W: I actually started playing piano around six, then moved on to viola in high school, then moved on to drums around 10. I started as a classical musician and then got into funk and alternative rock. Recently, I’ve really developed drumming through Wilco, Dave Matthew’s drummer Carter Beauford, and especially through Lettuce’s Adam Deitch.

B: I actually picked up bass around 20. Back then I was doing some rapping and I liked to participate by free styling with buddies. I would do one or two songs with the local blues and rock bands, when they wanted to spice things up, and then jump down. I was always jealous of the people who could play the whole show and be up there the whole time, so I wanted to pick up an instrument. Someone had told me there were too many guitarists in the world, so I picked up bass.


Most of your reviewers are quick to comment on how high energy your band is when performing. Where does the energy come from and how do you recharge?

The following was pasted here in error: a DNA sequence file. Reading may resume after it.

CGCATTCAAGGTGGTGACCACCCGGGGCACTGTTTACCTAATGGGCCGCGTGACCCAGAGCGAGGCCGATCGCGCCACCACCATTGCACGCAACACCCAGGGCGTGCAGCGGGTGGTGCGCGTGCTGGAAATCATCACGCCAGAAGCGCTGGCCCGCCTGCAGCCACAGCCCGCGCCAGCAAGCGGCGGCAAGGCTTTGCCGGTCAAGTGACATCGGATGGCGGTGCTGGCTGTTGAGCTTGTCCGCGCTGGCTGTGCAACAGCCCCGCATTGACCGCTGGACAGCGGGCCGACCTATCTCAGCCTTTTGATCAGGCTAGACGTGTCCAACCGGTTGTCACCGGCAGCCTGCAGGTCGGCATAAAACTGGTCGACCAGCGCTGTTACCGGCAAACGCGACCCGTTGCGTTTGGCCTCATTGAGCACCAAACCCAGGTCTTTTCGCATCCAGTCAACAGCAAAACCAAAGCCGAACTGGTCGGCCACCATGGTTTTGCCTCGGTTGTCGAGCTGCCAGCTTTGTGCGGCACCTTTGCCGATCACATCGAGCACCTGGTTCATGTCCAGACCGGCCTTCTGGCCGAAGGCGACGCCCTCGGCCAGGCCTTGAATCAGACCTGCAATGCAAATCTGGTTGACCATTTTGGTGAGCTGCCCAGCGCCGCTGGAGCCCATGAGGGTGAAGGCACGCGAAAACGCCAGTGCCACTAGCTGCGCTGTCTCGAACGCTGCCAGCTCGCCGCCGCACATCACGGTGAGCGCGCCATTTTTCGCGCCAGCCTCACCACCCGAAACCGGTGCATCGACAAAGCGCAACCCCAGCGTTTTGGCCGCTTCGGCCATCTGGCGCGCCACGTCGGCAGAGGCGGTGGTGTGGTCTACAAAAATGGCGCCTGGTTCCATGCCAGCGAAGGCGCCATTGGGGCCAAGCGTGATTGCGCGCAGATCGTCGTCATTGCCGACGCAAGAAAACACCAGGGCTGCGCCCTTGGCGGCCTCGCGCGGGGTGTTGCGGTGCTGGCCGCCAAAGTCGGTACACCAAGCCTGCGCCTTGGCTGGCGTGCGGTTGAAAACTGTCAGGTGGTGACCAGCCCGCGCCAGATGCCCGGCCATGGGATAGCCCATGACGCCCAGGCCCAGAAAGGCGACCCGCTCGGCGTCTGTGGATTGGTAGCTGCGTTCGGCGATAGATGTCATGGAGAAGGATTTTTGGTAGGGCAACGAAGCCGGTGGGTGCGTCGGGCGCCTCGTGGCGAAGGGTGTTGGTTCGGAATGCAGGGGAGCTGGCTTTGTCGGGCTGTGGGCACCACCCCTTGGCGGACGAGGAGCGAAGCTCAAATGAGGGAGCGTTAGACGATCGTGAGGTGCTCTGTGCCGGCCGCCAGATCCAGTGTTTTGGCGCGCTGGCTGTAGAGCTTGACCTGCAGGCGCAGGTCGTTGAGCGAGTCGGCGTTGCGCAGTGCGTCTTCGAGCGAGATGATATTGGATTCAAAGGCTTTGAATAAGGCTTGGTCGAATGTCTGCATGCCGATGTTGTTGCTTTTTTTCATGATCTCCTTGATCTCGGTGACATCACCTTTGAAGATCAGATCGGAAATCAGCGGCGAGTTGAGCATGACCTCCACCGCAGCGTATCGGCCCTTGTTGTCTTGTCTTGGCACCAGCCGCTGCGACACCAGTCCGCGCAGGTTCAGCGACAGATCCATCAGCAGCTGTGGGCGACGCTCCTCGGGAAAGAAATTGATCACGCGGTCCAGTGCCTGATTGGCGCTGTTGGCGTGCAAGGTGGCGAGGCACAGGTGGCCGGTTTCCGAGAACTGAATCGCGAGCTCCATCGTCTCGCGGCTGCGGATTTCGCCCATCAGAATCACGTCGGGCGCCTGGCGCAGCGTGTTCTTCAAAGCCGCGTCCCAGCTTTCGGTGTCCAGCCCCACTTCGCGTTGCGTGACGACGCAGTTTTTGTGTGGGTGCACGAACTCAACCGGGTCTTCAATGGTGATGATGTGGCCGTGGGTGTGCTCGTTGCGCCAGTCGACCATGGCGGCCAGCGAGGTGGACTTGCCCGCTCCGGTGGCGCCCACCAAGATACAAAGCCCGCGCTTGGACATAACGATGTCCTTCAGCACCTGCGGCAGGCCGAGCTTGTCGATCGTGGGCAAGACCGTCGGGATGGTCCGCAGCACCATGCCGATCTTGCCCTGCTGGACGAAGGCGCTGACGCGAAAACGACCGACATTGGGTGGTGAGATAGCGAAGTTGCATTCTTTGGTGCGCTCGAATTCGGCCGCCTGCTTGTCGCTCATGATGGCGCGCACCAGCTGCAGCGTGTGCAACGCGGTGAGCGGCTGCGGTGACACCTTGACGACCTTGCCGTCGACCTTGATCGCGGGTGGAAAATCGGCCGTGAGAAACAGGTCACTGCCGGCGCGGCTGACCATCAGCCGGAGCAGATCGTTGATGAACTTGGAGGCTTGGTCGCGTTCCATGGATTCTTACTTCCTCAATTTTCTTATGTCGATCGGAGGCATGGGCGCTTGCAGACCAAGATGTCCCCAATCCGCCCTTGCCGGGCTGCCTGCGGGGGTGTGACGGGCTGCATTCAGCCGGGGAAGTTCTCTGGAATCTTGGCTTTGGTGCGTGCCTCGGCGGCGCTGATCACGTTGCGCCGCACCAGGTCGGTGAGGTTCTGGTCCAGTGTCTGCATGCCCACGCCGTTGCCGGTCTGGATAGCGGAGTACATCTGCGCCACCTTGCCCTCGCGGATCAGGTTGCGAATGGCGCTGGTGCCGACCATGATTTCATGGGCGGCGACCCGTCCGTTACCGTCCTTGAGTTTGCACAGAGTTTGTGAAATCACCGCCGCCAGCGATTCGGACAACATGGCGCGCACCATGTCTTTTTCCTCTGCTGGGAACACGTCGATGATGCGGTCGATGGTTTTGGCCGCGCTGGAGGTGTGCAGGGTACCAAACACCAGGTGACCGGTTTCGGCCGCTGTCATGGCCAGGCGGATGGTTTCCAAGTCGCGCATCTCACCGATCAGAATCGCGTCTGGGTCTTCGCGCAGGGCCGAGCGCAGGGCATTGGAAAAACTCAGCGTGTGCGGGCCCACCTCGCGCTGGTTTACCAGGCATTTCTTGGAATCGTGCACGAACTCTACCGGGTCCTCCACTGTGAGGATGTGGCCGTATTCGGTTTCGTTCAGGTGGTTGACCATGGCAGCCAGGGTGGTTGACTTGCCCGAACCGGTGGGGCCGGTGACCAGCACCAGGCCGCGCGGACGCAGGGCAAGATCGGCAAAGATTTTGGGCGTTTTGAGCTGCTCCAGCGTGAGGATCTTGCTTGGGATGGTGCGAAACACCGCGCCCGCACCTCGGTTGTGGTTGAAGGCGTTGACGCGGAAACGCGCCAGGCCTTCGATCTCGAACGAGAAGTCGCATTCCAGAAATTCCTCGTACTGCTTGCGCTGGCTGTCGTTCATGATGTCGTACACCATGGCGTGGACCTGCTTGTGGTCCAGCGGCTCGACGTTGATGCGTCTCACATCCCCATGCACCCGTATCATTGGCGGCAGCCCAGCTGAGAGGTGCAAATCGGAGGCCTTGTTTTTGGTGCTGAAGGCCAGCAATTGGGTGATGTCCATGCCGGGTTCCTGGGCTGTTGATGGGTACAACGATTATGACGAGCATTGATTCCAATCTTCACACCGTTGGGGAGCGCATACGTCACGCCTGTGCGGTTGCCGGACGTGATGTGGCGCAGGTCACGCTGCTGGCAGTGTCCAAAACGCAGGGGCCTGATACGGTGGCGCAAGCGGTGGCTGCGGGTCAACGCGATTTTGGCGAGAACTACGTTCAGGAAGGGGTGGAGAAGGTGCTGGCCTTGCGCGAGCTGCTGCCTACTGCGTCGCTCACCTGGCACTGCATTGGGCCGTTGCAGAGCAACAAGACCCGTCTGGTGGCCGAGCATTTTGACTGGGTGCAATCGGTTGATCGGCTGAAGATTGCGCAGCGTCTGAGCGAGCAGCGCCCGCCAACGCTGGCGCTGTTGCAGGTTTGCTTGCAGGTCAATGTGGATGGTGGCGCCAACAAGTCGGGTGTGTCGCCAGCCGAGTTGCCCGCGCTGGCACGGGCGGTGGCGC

B: Right now, we’re really fortunate to be only playing weekends for the most part. That allows us to have enough recharge between shows, so that by Friday we’re always itching to be back on stage. It’s easy to do it when you love it I guess is the short answer.

W: We’re also very diligent about practicing. We usually practice 2–3 times each week, so when we perform we’re not worried about what’s coming next or how to transition, we already know that, so instead we’re focused on how we can make the part coming up the most fun for us and the crowd. The tightness we have together, and the amount we play together, makes it easy to focus on the energy instead of the actual playing.

J: It’s also a sort of a mini-vacation. Having the ability to travel and meet all these new people and the new experiences is what keeps us energized. Right now, we’re still pretty new so everything is this exciting adventure and nothing has become tedious or monotonous. It’s one fun event after the next.

Nate Johnson with Germination Photography


When it comes to writing each song, does everyone contribute or is there a particular member of the band who is the designated songwriter?